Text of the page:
Become a member

We’re a network of local and national nonprofits, government and educational institutions.
Together, we lead the movement for a #JustEconomy.

NCRC membership is for organizations.

 To get involved and support our work as an individual,
join the Just Economy Club.



your impact on critical issues facing your community.


data, training and expertise.


our collective voice.


local business practices and national policy.


fairness and fight discrimination in lending, housing and business.


As a member, you will gain access to:

  • Member discounts for events, training and custom research
  • National and regional research and trend analysis on issues such as redlining, gentrification and displacement, housing affordability, minority entrepreneurship and more
  • Opportunities to collaborate with NCRC and other community leaders to negotiate strong local commitments from financial institutions
  • Tools, talking points and working groups designed to organize and empower our members to be effective advocates for change
  • Participate in meetings on Capitol Hill to discuss issues in your city/state
  • Training and technical assistance to help your organization build capacity and advocate for a more inclusive economy in your city
  • One-year subscription to Shelterforce magazine

Billing Details

  • The annual membership fee is billed at signup.
  • Memberships renew automatically. You can change this in your account settings.
  • You will need a credit card to complete the application and payment.
  • You may cancel at any time, but NCRC does not issue refunds.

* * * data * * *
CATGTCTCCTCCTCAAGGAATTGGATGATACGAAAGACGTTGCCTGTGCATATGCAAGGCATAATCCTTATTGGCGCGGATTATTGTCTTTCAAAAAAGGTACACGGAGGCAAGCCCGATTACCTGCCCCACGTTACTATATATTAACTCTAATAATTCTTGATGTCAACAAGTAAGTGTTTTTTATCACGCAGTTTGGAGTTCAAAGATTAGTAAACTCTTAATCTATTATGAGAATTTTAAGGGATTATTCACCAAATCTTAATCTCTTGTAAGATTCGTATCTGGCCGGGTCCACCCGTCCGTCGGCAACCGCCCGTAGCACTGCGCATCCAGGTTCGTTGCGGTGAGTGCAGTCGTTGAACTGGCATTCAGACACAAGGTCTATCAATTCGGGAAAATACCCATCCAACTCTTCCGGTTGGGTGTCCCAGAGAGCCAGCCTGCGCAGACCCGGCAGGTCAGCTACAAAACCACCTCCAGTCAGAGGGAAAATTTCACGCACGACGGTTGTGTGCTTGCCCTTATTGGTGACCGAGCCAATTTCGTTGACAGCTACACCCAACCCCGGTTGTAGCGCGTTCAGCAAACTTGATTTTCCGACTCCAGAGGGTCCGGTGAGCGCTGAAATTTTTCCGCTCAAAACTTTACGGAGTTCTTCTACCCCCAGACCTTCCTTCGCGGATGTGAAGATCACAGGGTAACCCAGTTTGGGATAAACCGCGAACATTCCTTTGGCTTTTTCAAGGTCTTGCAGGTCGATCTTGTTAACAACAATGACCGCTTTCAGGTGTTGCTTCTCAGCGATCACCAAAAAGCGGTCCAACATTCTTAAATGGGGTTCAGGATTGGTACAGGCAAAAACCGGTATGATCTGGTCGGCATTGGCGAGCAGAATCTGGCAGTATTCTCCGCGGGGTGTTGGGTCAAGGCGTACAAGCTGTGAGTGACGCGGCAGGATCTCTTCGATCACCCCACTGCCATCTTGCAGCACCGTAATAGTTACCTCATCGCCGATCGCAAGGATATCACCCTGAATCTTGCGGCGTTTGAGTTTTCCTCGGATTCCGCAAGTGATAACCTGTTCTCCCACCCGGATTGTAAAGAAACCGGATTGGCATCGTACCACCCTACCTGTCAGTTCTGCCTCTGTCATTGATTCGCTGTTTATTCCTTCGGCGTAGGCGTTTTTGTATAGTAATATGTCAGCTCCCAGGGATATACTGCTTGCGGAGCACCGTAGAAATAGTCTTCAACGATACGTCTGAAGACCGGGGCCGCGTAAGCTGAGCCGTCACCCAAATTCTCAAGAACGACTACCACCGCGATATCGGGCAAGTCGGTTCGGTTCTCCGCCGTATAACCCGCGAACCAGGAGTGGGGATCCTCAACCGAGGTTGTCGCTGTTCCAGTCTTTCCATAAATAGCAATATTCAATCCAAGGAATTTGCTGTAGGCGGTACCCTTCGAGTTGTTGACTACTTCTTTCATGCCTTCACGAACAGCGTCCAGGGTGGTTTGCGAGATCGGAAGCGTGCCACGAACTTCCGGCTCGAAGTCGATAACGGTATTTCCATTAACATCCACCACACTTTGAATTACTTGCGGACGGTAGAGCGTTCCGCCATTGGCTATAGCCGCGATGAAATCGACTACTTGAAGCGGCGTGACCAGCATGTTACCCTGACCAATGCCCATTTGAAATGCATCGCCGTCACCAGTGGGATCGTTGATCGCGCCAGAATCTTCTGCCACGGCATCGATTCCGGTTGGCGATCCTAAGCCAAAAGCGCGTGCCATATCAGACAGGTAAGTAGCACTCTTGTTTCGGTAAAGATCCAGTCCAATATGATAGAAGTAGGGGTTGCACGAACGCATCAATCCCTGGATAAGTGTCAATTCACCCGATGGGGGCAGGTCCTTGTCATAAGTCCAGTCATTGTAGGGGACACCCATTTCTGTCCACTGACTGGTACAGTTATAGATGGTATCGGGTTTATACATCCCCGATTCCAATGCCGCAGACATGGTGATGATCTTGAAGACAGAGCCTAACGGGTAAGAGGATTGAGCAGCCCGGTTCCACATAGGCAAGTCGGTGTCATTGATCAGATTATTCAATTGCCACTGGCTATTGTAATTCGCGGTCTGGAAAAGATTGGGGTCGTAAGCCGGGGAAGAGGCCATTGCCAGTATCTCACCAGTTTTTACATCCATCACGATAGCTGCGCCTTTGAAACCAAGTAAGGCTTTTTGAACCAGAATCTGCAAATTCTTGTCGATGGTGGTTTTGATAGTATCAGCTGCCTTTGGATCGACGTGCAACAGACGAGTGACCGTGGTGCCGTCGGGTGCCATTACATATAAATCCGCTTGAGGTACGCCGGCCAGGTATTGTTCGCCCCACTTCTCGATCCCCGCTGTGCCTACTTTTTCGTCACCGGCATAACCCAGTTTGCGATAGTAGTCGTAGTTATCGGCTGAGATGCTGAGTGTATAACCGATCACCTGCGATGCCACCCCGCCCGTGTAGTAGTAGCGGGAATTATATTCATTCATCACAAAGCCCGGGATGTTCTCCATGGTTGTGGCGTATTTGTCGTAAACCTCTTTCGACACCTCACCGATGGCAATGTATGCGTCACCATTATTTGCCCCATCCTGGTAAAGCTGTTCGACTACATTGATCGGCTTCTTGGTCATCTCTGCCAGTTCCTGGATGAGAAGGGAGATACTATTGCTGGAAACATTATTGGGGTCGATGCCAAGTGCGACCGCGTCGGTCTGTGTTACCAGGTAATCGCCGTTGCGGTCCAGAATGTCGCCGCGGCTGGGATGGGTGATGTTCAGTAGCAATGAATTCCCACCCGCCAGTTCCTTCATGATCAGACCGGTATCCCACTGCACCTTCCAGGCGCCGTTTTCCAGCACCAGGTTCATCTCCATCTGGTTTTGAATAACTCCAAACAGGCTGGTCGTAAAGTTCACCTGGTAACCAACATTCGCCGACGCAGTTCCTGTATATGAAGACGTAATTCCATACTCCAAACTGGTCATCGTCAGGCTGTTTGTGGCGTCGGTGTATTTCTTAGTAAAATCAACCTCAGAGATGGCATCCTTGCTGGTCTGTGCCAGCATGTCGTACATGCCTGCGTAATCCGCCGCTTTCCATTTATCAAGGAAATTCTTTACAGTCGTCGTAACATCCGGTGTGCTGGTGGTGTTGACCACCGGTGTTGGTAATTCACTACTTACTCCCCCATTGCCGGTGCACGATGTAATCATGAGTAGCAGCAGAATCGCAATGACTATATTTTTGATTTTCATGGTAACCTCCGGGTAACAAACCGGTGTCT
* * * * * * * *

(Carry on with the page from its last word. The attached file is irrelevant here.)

• Members agree to NCRC’s Terms of Use.

Ready? Sign up here.

Select, then add your details: What kind of organization do you represent?

  • Small (Budget <$500,000) $175/year Select
  • Medium (Budget <$1 million) $350/year Select
  • Large (Budget >$1 million) $900/year Select

Redlining and Neighborhood Health

Before the pandemic devastated minority communities, banks and government officials starved them of capital.

Lower-income and minority neighborhoods that were intentionally cut off from lending and investment decades ago today suffer not only from reduced wealth and greater poverty, but from lower life expectancy and higher prevalence of chronic diseases that are risk factors for poor outcomes from COVID-19, a new study shows.

The new study, from the National Community Reinvestment Coalition (NCRC) with researchers from the University of Wisconsin–Milwaukee Joseph J. Zilber School of Public Health and the University of Richmond’s Digital Scholarship Lab, compared 1930’s maps of government-sanctioned lending discrimination zones with current census and public health data.

Table of Content

  • Executive Summary
  • Introduction
  • Redlining, the HOLC Maps and Segregation
  • Segregation, Public Health and COVID-19
  • Methods
  • Results
  • Discussion
  • Conclusion and Policy Recommendations
  • Citations
  • Appendix

Complete the form to download the full report: